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Mixed results for WA unis in student survey that could affect funding

May 17, 2018 by

By David Allan-Petale –

Western Australia’s oldest university has received the lowest overall satisfaction score from undergraduates of any of the state’s major higher education institutions, falling just below the national average.

Measuring the “overall quality of educational experience”, the University of Western Australia was rated at 78.3 per cent in an annual federally funded student experience survey.

The national average for the “overall quality” measure was 78.5 per cent, with the rest of WA’s universities achieving ratings above that level and Edith Cowan University the top-rated public institution in the state.

However, the QILT report’s executive summary noted that comparing results was not definitive, saying “factors beyond the quality of the educational experience such as course offerings and the composition of the student population might also impact on student ratings”.

“For example, students at the University of Divinity, the University of Notre Dame Australia (WA) and Bond University rated their overall education experience in 2017 at 91 per cent,” it said.

“These universities are characterised by small numbers of students and this is consistent with previous research showing a negative association between institution size and student ratings.”

Notre Dame has around 10,000 students while UWA has more than 25,000.

And UWA’s below-average satisfaction survey result is in stark contrast to its ranking of seventh in the top 10 of the Times Higher Education’s 2018 global rankings for Australia’s best universities.

A spokesman for UWA said the QILT survey is “used to form future strategies to constantly improve”.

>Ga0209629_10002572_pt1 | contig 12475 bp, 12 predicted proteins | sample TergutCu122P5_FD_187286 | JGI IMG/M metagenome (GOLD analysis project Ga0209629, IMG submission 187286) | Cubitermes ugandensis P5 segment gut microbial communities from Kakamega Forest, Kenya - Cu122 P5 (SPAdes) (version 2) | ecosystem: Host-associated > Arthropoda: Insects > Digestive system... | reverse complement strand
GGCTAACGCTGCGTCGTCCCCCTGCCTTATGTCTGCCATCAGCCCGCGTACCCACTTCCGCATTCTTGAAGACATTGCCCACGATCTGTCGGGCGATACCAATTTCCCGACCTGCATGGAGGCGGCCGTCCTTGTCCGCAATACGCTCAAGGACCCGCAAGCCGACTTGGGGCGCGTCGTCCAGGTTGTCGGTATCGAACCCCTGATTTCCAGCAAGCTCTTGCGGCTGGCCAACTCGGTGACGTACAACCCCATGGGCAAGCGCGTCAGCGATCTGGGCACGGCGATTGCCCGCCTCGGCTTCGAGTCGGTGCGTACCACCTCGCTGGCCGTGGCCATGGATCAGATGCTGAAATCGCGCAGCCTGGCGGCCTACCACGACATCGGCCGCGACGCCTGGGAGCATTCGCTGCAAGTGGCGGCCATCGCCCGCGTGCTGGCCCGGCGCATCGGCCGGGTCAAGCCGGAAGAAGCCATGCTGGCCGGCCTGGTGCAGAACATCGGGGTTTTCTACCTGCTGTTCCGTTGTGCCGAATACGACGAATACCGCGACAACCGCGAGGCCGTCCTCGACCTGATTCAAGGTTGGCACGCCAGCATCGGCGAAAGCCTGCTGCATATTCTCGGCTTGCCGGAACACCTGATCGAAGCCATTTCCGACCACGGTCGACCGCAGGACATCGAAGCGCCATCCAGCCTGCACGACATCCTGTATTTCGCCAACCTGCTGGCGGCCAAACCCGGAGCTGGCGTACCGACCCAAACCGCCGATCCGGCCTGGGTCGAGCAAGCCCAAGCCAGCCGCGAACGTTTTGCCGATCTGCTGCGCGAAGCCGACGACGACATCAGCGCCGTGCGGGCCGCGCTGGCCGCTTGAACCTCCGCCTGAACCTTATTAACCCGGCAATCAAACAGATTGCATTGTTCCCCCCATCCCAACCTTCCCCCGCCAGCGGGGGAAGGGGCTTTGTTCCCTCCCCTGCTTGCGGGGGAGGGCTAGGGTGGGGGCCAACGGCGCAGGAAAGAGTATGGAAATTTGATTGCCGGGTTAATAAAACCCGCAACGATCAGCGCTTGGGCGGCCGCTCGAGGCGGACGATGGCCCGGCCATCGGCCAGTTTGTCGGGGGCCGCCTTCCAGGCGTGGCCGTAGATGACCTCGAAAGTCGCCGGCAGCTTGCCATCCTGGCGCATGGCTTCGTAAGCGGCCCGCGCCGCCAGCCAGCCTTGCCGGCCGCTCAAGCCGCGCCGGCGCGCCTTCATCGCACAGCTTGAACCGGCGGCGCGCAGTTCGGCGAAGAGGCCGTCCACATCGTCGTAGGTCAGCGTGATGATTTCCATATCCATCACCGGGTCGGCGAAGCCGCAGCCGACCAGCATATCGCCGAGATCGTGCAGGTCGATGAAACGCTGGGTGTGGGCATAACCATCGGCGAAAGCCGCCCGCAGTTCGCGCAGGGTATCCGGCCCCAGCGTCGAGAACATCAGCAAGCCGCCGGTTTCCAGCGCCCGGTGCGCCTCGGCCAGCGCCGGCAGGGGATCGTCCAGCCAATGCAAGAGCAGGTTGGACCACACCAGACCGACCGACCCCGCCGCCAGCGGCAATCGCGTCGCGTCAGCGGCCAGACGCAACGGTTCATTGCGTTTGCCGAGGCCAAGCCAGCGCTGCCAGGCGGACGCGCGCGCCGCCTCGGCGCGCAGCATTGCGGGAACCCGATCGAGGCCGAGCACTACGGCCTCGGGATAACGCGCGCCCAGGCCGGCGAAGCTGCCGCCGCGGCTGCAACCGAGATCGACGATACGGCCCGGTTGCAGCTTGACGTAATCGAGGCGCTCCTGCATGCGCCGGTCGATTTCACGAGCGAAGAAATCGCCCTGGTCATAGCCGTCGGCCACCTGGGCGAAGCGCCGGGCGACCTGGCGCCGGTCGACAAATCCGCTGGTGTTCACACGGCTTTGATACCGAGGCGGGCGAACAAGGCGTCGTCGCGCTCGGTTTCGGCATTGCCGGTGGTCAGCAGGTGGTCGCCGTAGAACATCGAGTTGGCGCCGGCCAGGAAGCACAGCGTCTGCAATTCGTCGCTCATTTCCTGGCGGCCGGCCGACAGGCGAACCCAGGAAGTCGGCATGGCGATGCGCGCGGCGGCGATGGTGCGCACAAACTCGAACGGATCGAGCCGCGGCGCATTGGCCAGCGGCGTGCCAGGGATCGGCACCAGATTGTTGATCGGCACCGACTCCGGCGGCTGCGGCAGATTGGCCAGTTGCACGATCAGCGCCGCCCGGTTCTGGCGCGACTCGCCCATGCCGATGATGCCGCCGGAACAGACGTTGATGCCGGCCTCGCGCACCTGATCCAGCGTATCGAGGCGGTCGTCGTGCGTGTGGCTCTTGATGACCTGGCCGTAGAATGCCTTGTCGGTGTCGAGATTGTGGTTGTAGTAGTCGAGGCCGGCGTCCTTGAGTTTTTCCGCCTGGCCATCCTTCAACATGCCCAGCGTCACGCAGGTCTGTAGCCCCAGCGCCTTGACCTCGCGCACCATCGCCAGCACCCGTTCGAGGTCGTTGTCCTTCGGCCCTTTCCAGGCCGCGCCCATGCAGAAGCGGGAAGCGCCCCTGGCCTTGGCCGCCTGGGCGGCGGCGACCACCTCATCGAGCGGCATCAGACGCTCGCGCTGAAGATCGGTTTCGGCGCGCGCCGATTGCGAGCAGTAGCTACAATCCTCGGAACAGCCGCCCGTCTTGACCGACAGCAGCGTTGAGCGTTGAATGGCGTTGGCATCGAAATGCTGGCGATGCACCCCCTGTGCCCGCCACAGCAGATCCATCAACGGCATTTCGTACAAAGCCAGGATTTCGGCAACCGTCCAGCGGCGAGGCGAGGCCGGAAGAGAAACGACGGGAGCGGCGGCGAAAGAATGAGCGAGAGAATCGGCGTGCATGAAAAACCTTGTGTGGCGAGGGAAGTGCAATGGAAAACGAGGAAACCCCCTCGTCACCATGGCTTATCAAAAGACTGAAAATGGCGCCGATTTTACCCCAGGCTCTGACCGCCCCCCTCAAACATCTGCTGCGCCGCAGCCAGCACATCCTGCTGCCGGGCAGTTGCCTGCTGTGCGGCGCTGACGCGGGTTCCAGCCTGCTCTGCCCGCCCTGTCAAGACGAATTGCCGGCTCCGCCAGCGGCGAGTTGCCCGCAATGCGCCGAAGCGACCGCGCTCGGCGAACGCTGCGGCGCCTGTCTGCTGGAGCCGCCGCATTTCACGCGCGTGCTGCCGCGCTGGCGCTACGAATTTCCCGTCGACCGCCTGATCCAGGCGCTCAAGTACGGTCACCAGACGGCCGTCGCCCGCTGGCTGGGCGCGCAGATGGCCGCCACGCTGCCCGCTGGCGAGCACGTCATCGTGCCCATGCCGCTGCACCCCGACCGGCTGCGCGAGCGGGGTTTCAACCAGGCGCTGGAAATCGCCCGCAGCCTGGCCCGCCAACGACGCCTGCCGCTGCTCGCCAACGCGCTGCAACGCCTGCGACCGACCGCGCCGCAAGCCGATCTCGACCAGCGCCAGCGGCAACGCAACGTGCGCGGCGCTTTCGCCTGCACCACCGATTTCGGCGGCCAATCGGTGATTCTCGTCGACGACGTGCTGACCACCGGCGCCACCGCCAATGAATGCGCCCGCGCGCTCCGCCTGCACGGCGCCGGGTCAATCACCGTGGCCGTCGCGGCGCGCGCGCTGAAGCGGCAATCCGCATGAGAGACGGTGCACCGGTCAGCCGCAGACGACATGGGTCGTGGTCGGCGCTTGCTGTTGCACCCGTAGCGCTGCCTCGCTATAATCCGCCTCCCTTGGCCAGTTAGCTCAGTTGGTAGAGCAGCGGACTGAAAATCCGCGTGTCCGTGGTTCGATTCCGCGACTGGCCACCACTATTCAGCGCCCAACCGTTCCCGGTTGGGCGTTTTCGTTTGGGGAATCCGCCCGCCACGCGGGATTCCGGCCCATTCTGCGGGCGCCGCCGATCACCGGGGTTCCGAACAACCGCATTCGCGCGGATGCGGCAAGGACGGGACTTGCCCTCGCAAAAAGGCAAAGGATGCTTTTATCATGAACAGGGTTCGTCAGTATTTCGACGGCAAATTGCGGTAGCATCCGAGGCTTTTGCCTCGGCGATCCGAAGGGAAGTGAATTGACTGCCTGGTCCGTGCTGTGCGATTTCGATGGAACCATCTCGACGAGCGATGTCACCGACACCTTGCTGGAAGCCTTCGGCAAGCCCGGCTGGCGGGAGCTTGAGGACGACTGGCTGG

“It was pleasing to see QILT results improved in the past year in the areas of student support, learning resources and the overall educational experience,” he said.

“Since early 2017 we have been implementing specific steps to enhance the UWA student experience, including a review of specific courses.

“With a lag between QILT data being gathered and published, we are looking forward to seeing further positive outcomes from these initiatives in future results.”

But the survey’s results could count toward something far more concrete – future government funding for higher education.

Scores that could count

The survey is the first time the federal education department has published the full league tables showing how students felt about teaching, support and resources at their tertiary institutions.

It is part of a push by Education Minister Simon Birmingham for “greater transparency” about student sentiment – although the survey has been condemned as flawed and useless by critics.

Senator Birmingham told Fairfax Media he would use the results in deciding how much money universities receive once the Turnbull government lifts its university funding freeze in 2020.

The survey measured five aspects of the student experience: skills development, learner engagement, teaching quality, student support, and learning resources.

WA’s results show overall satisfaction

The University of Notre Dame Australia, with its campuses in Fremantle and Broome, was near the top of the national table with 91 per cent of undergraduates rating the quality of their entire educational experience as positive.

Top of WA’s public universities was Edith Cowan University, which had 84.9, followed by Curtin with 80.2 and then Murdoch with 80.1.

Reacting to his institition’s high ranking, ECU’s Acting Vice-Chancellor Professor Arshad Omari said the results are welcome feedback.

“QILT provides a significant set of indicators for the sector because it is based on students’ and graduates’ direct experience of a university,” he said.

“ECU is committed to putting students at the centre of everything we do and it’s pleasing to see this is being recognised at a national level.”

– with Michael Koziol

Source: Mixed results for WA unis in student survey that could affect funding

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